FDA guidance on clinical trial data disclosure falls short, while noncompliance remains high

By Melissa Fassbender contact

- Last updated on GMT

(Image: Getty/siraanamwong)
(Image: Getty/siraanamwong)

Related tags: Fda, Clinical trial, Data, TrialScope

The recent FDA guidance ties penalties for not disclosing clinical trial results to formal inspections – falling short of the public expectation that such data should be readily available, says industry expert.

The US Food and Drug Administration (FDA) recently released a draft guidance​ on the enforcement of US regulations on clinical trial disclosure and certification regulations.

The guidance addresses civil money penalties for “responsible parties and/or submitters of certain applications and submissions to FDA regarding drug products, biological products, or device products.”

According to the guidance, violations of the Federal Food, Drug, and Cosmetic Act (FD&C Act) requirements relating to the ClinicalTrials.gov databank will “generally” be identified through evidence collected during inspections conducted as part of FDA’s Bioresearch Monitoring Program (BIMO)​.

Read:Transparency on trial: How to navigate FDAAA 801 final rule implementation and compliance

Thomas Wicks, chief strategy officer at TrialScope noted that the initial response to this guidance has been muted.

“While the FDA is still gathering comments, sponsors we have spoken with seem to consider the proposal a fairly pragmatic approach overall,” ​he told us.

However, Wicks said transparency advocates critical of current disclosure practices are disappointed with the perceived lack of comprehensive enforcement. 

Tracking compliance

In the European Union (EU), all clinical trials on the EU Clinical Trials Register (EUCTR) must report their results in the registery within a year of completion by law.

The BMJ recently issued a report​ that found “extensive evidence”​ of “errors, omissions, and contradictory entries in EUCTR data that prevented ascertainment of compliance for some trials.”

The researchers from the University of Oxford also have launched a tracker​, which shows that more than 50% of clinical trials in the EU are not registering their results within a year of completion.

Earlier this year, the researchers also launched a similar tracker​ for the US, which shows a slightly higher disclosure rate at 59.5%. 

According to the tracker, the US Government could have imposed fines of at least $757,133,205 as of October 5, 2018.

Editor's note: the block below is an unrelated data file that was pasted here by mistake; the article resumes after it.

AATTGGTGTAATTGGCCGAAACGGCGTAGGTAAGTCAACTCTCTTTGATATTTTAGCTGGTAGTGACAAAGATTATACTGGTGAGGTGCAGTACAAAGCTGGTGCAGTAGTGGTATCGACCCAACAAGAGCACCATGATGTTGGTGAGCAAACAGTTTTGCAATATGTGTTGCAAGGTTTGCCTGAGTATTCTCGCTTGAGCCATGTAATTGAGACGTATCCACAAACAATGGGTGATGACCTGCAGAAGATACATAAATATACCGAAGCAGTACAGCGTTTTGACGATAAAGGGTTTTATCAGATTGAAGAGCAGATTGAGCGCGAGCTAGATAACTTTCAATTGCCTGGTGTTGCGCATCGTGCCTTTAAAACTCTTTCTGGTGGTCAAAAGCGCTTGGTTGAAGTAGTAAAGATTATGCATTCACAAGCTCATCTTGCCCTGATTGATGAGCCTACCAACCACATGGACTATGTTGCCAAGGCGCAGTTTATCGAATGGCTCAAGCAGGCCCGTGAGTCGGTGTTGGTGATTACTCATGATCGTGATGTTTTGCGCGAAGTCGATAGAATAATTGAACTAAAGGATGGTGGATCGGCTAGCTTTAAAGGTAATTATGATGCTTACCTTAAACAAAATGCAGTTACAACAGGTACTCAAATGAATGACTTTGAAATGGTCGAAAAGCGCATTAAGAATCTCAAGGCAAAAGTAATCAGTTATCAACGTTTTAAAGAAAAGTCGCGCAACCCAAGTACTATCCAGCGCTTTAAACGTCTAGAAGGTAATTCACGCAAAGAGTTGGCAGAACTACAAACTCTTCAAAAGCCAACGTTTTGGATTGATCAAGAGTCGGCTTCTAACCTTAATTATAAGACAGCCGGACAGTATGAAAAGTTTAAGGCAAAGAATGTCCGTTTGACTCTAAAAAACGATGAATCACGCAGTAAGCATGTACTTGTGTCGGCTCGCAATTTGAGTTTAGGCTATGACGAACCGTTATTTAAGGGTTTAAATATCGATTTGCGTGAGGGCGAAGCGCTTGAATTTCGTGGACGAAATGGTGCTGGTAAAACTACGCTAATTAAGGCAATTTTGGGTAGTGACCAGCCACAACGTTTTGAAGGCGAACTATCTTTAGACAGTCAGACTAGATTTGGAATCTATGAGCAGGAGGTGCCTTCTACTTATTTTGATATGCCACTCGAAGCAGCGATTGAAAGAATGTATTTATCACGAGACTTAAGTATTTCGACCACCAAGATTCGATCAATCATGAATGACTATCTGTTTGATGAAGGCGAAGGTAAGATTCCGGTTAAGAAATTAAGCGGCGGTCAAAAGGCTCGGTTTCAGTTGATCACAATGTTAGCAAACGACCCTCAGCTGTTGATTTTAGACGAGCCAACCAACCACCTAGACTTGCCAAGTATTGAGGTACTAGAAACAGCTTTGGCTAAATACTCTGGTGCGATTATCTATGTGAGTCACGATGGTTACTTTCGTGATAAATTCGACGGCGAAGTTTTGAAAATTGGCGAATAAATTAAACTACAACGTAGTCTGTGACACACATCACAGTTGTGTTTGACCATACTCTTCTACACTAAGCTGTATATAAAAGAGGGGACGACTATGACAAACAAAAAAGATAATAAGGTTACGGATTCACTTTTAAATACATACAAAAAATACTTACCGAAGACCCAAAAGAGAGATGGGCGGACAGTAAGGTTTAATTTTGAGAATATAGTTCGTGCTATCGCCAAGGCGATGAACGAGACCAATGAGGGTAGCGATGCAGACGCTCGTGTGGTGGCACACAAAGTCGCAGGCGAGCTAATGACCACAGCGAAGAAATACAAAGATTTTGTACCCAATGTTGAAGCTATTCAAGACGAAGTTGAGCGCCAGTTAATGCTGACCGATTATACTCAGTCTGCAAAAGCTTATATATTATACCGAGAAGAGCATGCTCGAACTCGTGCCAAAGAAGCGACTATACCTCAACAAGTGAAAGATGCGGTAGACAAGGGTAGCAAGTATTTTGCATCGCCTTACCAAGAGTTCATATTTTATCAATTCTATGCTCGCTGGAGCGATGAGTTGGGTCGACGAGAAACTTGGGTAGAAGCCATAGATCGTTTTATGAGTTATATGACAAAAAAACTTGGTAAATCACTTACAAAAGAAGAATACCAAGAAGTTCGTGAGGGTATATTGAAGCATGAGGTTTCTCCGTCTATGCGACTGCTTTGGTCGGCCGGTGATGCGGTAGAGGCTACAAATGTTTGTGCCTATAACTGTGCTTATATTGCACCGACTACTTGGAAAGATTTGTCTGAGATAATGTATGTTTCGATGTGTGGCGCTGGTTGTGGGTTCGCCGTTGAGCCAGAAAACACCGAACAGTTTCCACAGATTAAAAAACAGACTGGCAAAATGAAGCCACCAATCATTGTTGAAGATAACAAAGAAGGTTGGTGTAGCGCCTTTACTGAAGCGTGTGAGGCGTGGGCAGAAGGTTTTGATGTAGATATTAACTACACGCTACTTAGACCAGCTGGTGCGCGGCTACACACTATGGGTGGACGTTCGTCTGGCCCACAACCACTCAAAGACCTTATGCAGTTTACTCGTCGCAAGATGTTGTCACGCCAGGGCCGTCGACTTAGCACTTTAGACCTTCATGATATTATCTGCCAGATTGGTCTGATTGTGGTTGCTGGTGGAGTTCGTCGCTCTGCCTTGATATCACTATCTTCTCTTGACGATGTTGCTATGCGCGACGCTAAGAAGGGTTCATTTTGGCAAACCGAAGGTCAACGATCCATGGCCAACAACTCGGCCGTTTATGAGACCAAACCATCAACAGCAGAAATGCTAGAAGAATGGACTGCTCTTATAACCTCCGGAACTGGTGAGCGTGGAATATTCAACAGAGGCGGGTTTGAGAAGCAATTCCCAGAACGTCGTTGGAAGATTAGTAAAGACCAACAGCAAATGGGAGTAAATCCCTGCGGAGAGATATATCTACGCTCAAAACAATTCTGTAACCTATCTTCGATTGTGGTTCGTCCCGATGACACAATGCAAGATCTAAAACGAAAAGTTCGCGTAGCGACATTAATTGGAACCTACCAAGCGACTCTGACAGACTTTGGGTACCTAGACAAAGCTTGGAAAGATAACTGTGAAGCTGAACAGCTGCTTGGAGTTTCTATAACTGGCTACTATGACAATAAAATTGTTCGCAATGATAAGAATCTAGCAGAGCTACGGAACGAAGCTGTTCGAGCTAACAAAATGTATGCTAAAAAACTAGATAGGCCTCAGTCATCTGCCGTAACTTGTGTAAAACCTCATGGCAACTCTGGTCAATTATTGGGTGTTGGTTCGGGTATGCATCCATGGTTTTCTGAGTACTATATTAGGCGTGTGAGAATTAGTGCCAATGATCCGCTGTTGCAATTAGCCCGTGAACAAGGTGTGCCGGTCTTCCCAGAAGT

“Aside from the financial penalties, which incidentally continue to increase with inflation, a public notice of non-compliance may added to the record on ClinicalTrials.gov​,”​ Wicks explained.

“Additionally, when submitting a subsequent marketing application to the FDA, the representative of sponsor must attest in Form 3674 that the organization has complied with the disclosure regulations, making the sponsor representative personally liable,” ​he added.

$10,000 per day, per study

TrialScope VP of Global Transparency, Francine Lane, said the penalties speak to the gravity of non-compliance, as a $10,000 fine could potentially be levied for the first adjudication, with a $10,000 fine issued per day, per study until compliance is achieved.

Lane noted that with taking inflation into account, these numbers could reach $11,500 per day, per study. “While this guidance is welcome, some may argue that tying penalties to a formal inspection falls short of public expectations of enforcement for clinical trial data that should be in the public domain,” ​she said.

According to the guidance, several factors will be considered in determining the amount of civil money penalty under the relevant statutory limits. These include: “the nature, circumstances, extent, and gravity of the violation(s) and, with respect to the violator, ability to pay, effect on ability to continue to do business, any history of prior such violations, the degree of culpability and such other matters as justice may require.”

As Lane explained, the FDA’s risk-based approach of prioritizing high-risk clinical trials, or those deemed of great public importance, “may provide the perception that many sponsors struggling with non-compliance could continue their current course without penalties.”

The FDA is accepting comments on the draft guidance until November 20, 2018.

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